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Health Notes: Researchers ID cancer-causing gene’s partner

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Researchers at the University of Minnesota have identified a leading cancer gene’s partner in crime.

The partnership of MYC, a gene responsible for about 20 percent of cancers, and PVT1, a noncoding RNA gene, could hold the key to understanding how MYC drives cancer cells, the study says.

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“We knew MYC amplifications cause cancer,” lead author Anindya Bagchi said. “But we also know that MYC does not amplify alone. We wanted to know if the neighboring genes played a role.”

Bagchi said researchers not only discovered that MYC and PVT1 amplify together, but also that PVT1 empowers MYC proteins to execute “dangerous activities” in cells.

Bagchi and his team focused on a region of the genome called 8q24, which contains MYC and is commonly associated with cancer.

Using genetically engineered mouse strains, the team experimented with the relationship between MYC and PVT1. When the genes were placed together in a sample, the team found that a tumor began to grow. But when the genes were separated, the team found no such growth.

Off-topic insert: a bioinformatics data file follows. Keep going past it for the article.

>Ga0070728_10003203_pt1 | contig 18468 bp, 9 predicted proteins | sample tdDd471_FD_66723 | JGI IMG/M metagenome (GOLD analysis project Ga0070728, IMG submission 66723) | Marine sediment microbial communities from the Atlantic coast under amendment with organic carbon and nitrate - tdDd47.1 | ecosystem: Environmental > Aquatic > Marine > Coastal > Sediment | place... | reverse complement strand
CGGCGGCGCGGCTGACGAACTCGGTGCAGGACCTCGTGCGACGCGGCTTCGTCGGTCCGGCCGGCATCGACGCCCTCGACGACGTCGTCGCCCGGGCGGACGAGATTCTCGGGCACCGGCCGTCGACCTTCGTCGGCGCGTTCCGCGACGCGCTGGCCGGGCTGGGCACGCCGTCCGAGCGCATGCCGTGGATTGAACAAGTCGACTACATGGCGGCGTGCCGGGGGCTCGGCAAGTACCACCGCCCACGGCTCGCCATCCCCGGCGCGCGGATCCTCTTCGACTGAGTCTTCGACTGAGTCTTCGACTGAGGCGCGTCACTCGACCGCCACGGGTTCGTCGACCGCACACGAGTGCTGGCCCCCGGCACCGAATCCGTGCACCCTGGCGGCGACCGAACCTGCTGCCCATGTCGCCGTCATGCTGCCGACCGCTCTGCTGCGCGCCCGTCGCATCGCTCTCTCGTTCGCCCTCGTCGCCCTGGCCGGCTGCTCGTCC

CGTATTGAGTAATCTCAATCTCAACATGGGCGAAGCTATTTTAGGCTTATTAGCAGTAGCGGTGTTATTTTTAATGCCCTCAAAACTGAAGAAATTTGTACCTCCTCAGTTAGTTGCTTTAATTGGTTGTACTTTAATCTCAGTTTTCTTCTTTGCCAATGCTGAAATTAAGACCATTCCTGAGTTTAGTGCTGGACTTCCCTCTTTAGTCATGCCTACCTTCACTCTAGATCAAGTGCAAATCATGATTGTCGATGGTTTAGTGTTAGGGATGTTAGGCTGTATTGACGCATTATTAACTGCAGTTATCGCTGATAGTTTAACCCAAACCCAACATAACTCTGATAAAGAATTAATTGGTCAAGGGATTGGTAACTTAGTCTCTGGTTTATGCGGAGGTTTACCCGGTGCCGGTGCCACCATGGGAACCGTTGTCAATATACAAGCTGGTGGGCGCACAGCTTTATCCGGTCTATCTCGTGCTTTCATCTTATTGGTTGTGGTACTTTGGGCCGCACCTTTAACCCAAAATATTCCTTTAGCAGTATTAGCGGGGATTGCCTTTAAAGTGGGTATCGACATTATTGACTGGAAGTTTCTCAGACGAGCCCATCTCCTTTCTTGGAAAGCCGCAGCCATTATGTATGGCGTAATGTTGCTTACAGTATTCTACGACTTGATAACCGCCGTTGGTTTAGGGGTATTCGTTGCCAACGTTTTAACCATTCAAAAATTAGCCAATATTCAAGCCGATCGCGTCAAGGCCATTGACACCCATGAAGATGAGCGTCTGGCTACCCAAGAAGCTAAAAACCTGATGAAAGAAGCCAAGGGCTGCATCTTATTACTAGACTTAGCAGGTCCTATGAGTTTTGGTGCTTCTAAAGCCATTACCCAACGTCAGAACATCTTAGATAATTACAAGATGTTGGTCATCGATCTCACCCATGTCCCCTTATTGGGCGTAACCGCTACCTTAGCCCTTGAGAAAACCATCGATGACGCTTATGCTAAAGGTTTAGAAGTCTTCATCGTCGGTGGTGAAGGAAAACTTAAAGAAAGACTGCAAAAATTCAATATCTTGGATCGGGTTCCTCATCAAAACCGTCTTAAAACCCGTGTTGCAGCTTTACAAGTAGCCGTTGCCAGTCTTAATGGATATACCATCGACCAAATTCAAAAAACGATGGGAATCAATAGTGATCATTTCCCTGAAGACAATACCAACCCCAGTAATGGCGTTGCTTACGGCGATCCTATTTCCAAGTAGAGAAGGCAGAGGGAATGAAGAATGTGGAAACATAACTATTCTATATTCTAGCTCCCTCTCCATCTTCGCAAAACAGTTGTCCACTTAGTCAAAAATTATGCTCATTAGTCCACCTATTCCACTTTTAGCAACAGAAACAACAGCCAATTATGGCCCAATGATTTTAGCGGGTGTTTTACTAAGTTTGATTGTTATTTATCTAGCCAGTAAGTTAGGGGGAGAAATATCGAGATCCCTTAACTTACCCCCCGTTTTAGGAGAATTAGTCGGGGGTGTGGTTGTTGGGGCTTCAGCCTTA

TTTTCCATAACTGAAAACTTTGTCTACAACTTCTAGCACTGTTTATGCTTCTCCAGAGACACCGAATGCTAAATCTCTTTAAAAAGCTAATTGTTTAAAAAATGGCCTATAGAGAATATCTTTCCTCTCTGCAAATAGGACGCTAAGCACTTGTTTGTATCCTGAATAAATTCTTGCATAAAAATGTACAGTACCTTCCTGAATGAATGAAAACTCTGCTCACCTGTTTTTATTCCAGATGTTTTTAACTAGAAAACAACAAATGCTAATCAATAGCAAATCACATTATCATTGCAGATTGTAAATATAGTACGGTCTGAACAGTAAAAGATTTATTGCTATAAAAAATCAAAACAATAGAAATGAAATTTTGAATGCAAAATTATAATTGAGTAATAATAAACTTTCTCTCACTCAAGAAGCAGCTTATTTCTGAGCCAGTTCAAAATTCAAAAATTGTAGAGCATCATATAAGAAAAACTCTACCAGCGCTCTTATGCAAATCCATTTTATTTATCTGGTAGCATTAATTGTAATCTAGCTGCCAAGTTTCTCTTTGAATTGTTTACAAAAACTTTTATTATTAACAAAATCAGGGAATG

If MYC caused cancer independently, researchers say they also would have observed tumor growth in the separate MYC sample.

“The discovery of this partnership gives us a stronger understanding of how MYC amplification is fueled,” said David Largaespanda, a professor in the university’s College of Biological Sciences. “It’s a cycle, and now we’ve identified it. We can look for ways to uncouple this dangerous partnership.”

Bagchi said the discovery might lead to new drugs that can target and control the interaction of MYC with PVT1.

MYC amplification is found in a number of cancers, including ovarian, breast and pancreatic.

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